- Graphite and ink on paper
- Support: 225 x 717 mm
- Presented by the artist 1981
Josef Herman 1911-2000
from Studies for ‘The Pit Pony’:
Two Separate Sketches for Whole Composition, Pony at Right c.1953-5
Pencil and ink on cream laid paper 225 x 172 (8 7/8 x 6 ¾)
Inscribed on back in pencil ‘C3B’ top right and ‘582’ bottom right
Presented by the artist 1981
? Josef Herman: Retrospective Exhibition, Camden Arts Centre, London, January-March 1980 (85a as ‘The Pit Pony Preliminary drawings ... Sheet of two studies’)
Tate Gallery Acquisitions 1980-2, London 1984, pp.126-8, reproduced p.127 (as Two Separate Sketches for the Whole Composition, Pony at Right)
Amongst the group of nine Studies for The Pit Pony which Josef Herman gave to the Tate Gallery are three multi-part drawings featuring the eponymous pony. One of these is Two Separate Sketches for Whole Composition, Pony at Right, the others are Two Separate Sketches for Whole Composition, Pony at Centre and Seven Separate Sketches (T03197 and T03198). As the descriptive titles suggest, all three present trial arrangements for the composition of The Pit Pony 1958-9 (T00354) with the major elements shifted in relation to each other. The drawings were conceived in the studio, probably, as was the artist’s general practice, from quicker notes made from life. By Herman’s account they were made three to five years before the final painting, and the accuracy with which the elements are anticipated is indicative of the long period that he often allowed for the development of images.
A horizontal pencil line across the centre indicates that the bi-partite division of the sheet was anticipated when the main details were positioned. The pencil drawing was then lent solidity through the application of black ink and wash which allowed gradations of tone. The differences in details and modulation of depth suggest how Herman explored the compositional possibilities. The upper of the Two Separate Sketches for Whole Composition, Pony at Right is concerned with the landscape setting: a curving road, shepherded by massive telegraph poles, sweeps between fields to the coal tip on the horizon. Miners are disposed in the foreground, but they interact within this space: the pony and handler stand in the road, as the other men (two crouching, one standing) find support at the poles. The middle of these three miners already assumes a pose (squatting with one knee raised) close to that in the final painting. Surprisingly, the figure on the left is almost unresolved, although it may approximate that on the left in the contemporary painting of Three Miners (Tate Gallery N06198). In the lower sketch, this figure takes on interlocked repose found on a number of the other sheets – notably Reclining Miner (T03196) – and on the canvas. Along with his greater size in the composition, the space is now more compact and shallow. The telegraph poles block the horizon where no tip is shown and the road begins to serve simply as part of the foreground rather than to define depth. This frieze-like quality is closer to that of the oil painting. In both sketches the pony is shown in the characteristic craning pose, the curving round of the neck echoing the curve in a different plane of the hind quarters. Its presence is very close to that in the companion bi-partite drawing.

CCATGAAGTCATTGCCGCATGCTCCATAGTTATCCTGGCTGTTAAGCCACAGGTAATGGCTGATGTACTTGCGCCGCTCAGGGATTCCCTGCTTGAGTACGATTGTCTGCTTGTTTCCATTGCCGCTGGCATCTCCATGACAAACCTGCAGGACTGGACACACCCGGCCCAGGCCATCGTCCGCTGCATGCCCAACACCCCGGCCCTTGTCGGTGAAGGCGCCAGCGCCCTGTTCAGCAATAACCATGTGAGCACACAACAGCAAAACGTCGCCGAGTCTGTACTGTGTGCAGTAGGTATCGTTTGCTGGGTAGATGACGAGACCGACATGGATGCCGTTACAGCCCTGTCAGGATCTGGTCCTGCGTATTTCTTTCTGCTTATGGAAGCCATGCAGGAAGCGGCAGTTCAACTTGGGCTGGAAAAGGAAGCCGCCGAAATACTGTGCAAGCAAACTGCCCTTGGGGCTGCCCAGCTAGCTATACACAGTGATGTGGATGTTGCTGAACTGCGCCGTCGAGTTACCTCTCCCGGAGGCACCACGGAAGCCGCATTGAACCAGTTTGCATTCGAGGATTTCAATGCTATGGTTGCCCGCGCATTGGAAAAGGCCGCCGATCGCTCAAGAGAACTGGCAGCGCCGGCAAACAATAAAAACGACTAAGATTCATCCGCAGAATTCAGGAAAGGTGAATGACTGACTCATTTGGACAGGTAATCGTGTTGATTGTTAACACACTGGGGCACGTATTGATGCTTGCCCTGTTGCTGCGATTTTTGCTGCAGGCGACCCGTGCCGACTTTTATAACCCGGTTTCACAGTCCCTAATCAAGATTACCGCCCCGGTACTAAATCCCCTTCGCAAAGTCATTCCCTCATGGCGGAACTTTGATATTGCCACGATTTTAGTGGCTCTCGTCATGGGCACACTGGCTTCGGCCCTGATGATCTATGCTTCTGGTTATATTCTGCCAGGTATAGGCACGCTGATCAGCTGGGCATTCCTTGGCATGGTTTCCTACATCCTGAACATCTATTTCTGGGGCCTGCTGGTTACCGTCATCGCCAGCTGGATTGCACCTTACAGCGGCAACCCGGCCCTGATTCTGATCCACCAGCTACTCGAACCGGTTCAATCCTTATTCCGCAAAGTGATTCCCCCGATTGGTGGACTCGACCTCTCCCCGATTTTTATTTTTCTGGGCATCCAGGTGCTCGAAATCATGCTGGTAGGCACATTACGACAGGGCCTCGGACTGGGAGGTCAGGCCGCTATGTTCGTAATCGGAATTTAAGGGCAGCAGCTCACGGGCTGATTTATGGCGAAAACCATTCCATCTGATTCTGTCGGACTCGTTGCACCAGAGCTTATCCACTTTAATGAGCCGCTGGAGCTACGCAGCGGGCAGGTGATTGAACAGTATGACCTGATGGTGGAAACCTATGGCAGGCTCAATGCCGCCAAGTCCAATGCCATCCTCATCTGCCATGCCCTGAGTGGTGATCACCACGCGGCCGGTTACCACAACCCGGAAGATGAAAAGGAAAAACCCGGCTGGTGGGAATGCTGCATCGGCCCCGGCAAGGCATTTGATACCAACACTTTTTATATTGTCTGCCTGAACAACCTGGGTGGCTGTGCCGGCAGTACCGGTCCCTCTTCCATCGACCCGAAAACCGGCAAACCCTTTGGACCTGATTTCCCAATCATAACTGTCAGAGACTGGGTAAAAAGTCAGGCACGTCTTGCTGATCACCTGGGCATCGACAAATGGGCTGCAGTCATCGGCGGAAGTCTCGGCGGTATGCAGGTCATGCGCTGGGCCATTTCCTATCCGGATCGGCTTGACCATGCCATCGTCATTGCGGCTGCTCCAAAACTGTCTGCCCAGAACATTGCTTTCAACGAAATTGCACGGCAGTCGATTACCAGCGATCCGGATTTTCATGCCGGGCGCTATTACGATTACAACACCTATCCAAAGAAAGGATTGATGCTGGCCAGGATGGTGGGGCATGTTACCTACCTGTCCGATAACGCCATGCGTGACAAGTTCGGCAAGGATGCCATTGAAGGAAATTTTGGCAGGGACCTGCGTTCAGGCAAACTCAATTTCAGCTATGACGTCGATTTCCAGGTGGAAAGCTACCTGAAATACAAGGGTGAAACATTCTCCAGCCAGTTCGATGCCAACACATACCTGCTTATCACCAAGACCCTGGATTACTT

This is one of nine sheets of Studies for ‘The Pit Pony’ presented by the artist; general issues relating to their creation are discussed in the entry on Reclining Miner (Tate T03196).
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